- The best way to determine which small changes will have the biggest impact is to get out and talk to people.
- When you decide on the changes to make, make them quickly and publicly. People need to trust your motivations and feel confident that you’ll keep your word.
- The more exposure they have to you and the more you show interest in their concerns, the more likely you are to build trust.
2. Objective – Get buy-in for one overriding and inspiring business objective.
- Far too many leaders are great at giving specific directions, but neglect to remind everyone on the team of the greater direction and vision of the company.
- People are goal-directed organisms, therefore offer a strategy with meaningful goals so the workers know the greater purpose.
- Identify your prime objective for the first part of your tenure and get buy-in from all stakeholders – the board, executive team, and organization. For any goal to inspire team confidence, it must truly be shared by everyone.
- When people are confident of the clear, overriding purpose for their activities, they can respond flexibly, rapidly and confidently to unanticipated obstacles, changing circumstances and new opportunities.
- As a leader, you need to take responsibility for keeping people connected to the direction and vision of the company on a regular basis.
3. Plan – Create a plan with input from the organization.
- Have a plan – a roadmap for action – that inspires the workforce.
- It’s important to engage people in developing the strategy. Not only will you gain valuable information, but you’ll increase people’s feeling of ownership in the plan. When people participate in creating a plan, they feel more invested in bringing it to a successful outcome.
- The strategy needs to be clear and it needs to include a plan to secure, develop or maintain the resources people need to do their work. It also needs to promote evolution of the culture.
- As you develop your plan to achieve early objectives, you need to make certain that the methods and metrics you use are consistent with the culture you want to create.
- Most importantly, you need to ensure that you formulate every element of your strategy with an eye on the target. Every milestone, program, and initiative needs to move the organization in the direction you want it to go. And everyone in the organization needs to be aware of how his or her role fits into the larger objective.
4. People – Ensure that people are in the right roles.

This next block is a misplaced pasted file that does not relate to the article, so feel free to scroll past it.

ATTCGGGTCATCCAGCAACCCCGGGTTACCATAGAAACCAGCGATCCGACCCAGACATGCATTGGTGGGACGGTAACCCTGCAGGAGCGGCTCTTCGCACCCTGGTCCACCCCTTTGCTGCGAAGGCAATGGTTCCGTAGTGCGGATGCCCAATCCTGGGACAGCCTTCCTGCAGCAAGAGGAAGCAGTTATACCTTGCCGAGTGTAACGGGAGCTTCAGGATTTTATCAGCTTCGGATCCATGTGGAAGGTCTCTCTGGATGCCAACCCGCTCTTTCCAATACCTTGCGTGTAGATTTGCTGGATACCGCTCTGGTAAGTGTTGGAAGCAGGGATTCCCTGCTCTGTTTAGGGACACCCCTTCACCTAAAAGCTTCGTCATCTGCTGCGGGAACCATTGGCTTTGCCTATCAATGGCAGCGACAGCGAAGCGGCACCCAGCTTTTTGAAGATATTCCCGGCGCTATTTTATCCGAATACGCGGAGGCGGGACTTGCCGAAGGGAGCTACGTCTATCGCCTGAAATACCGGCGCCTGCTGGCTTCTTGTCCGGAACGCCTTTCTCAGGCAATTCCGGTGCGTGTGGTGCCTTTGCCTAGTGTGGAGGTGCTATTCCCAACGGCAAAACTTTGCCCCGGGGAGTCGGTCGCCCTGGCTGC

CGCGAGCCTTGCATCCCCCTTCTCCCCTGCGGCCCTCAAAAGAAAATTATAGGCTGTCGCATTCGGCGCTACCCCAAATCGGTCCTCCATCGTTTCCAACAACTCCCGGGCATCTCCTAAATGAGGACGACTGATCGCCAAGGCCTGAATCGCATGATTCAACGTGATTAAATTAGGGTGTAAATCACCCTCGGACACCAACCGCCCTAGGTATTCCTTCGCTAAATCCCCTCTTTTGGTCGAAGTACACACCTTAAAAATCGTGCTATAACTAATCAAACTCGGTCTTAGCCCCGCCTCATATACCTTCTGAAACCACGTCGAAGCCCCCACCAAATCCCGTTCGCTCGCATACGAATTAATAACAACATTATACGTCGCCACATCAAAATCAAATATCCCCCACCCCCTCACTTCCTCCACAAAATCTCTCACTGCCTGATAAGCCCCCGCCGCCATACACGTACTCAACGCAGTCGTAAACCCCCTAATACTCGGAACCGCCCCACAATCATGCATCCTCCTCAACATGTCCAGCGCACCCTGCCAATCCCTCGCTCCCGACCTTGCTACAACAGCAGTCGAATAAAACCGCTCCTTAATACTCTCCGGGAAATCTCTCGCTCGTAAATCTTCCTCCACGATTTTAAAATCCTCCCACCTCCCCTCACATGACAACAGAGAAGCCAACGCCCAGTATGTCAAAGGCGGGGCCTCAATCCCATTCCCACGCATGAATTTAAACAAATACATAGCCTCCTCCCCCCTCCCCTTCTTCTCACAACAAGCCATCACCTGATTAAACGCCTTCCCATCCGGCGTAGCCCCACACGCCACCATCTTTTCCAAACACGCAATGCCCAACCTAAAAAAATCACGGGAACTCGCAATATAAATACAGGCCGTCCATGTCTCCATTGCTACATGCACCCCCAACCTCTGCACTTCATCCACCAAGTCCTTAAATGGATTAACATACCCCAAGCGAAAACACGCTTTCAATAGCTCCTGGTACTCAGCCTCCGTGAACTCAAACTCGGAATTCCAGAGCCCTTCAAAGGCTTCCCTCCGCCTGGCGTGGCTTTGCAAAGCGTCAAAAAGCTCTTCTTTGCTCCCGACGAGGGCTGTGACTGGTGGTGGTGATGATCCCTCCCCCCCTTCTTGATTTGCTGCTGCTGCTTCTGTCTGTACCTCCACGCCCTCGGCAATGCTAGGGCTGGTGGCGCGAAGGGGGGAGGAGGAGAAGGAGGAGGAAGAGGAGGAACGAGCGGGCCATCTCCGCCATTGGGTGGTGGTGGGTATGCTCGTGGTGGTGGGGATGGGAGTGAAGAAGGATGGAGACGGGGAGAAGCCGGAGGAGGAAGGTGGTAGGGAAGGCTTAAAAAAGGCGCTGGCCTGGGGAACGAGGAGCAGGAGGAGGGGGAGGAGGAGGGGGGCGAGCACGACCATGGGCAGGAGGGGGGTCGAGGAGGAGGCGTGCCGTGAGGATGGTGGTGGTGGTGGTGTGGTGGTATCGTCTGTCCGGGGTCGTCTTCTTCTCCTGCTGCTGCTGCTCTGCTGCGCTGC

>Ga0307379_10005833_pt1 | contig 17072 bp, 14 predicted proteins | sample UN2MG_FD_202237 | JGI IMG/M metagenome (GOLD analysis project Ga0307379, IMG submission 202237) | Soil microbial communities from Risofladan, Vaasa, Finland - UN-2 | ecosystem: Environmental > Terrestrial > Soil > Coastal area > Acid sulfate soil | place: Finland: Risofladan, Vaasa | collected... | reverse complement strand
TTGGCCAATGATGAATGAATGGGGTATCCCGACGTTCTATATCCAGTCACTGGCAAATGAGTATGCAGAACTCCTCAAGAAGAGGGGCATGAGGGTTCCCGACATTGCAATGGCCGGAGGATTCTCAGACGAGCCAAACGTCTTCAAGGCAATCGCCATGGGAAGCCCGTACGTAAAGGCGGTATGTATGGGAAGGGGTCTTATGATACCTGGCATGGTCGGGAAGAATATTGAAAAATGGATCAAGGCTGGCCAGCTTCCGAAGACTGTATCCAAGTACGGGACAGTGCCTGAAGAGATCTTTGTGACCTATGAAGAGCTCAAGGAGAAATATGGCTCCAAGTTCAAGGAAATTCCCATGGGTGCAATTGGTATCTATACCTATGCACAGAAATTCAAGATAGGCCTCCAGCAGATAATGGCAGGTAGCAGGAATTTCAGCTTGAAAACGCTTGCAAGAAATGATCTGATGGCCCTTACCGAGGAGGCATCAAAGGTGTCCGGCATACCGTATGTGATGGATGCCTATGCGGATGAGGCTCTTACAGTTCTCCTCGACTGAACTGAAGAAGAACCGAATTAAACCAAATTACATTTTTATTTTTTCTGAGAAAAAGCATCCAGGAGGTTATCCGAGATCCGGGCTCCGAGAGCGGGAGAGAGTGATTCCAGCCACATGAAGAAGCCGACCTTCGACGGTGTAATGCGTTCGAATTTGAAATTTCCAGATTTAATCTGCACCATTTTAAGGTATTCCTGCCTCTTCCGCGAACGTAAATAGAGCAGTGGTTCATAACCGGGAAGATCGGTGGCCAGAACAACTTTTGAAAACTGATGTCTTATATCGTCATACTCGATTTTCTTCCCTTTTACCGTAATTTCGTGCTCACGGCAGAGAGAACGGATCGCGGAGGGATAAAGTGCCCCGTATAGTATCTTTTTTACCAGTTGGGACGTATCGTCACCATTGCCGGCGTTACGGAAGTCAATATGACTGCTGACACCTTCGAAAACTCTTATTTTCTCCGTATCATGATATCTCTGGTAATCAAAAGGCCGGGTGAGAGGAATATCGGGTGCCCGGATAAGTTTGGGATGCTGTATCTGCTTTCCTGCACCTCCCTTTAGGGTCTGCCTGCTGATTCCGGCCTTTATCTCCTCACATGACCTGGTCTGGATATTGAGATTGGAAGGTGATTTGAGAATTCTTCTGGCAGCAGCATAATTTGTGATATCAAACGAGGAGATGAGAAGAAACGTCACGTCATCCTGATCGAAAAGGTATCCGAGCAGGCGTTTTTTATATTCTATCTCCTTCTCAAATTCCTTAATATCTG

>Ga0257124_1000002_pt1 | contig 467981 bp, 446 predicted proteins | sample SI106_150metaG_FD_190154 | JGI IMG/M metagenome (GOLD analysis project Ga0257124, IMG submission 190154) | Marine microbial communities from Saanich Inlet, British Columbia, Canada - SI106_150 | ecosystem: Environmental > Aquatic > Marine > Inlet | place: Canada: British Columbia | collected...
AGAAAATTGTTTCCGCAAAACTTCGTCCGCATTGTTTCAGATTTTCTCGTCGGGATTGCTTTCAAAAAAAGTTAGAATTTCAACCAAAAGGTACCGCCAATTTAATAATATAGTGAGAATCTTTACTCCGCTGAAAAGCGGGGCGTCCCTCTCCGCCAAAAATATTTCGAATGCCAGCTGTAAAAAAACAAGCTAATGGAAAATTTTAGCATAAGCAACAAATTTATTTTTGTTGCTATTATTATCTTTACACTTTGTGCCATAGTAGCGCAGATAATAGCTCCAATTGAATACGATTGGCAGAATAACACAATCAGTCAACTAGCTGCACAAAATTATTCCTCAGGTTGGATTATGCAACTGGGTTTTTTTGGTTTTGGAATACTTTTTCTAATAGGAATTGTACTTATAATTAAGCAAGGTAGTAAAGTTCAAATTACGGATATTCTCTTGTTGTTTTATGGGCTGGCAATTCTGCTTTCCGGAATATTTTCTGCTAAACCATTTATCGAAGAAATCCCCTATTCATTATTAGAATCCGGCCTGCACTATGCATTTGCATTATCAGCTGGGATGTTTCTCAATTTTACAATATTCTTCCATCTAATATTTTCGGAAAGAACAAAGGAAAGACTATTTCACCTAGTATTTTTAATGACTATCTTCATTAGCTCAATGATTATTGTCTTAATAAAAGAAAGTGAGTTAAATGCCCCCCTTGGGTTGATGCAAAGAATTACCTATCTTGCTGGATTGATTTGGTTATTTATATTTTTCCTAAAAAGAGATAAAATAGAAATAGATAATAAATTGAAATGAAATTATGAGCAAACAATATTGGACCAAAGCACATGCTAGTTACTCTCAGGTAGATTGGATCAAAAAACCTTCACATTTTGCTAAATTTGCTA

- By ensuring that the right people are in the right roles, you, as a leader, can feel more confident in them. Putting people in roles that fit their competencies also increases their self-confidence and the confidence of others on the team.
In order to do this, you need to:
- Evaluate: See that the right people are in the right jobs. Support those who are, move those who are not.
- Coach: Guide, critique, and assist people to improve their performance.
- Build: Encourage and recognize people regularly. Specific encouragement and reward gives your people the courage to stretch, take risks and achieve new levels of performance. Don’t wait for scheduled meetings, reviews, or ceremonies to give people feedback and recognition. Every interaction you have with your team is an opportunity to energize people and encourage them to move them in the right direction.
5. Success – Achieve early successes that inspire.
- It’s important that people feel momentum building during the transition period. The best way to accomplish this is to focus people on achieving early wins. It’s important to avoid initial challenges that carry the risk of failure and instead identify goals that can be achieved within a short time frame. Seeing tangible results boosts motivation and encourages further effort.
- Leaders need to identify milestones that lead the organization in the direction of the overriding objective. Achieving these milestones constitutes early wins and gives the organization and leadership team something to celebrate. Achieving these early victories builds the leader’s credibility, the organization’s motivation, and the team’s confidence in its own ability to win.
- Not only do you need to identify milestones and create a path to achieve them, you also need to celebrate victories, even the small ones, from the very beginning. Celebrating not only creates an atmosphere of recognition and positive energy, it bonds your team members together in the spirit of shared accomplishment. This inspires further confidence in their ability to collaborate and to win.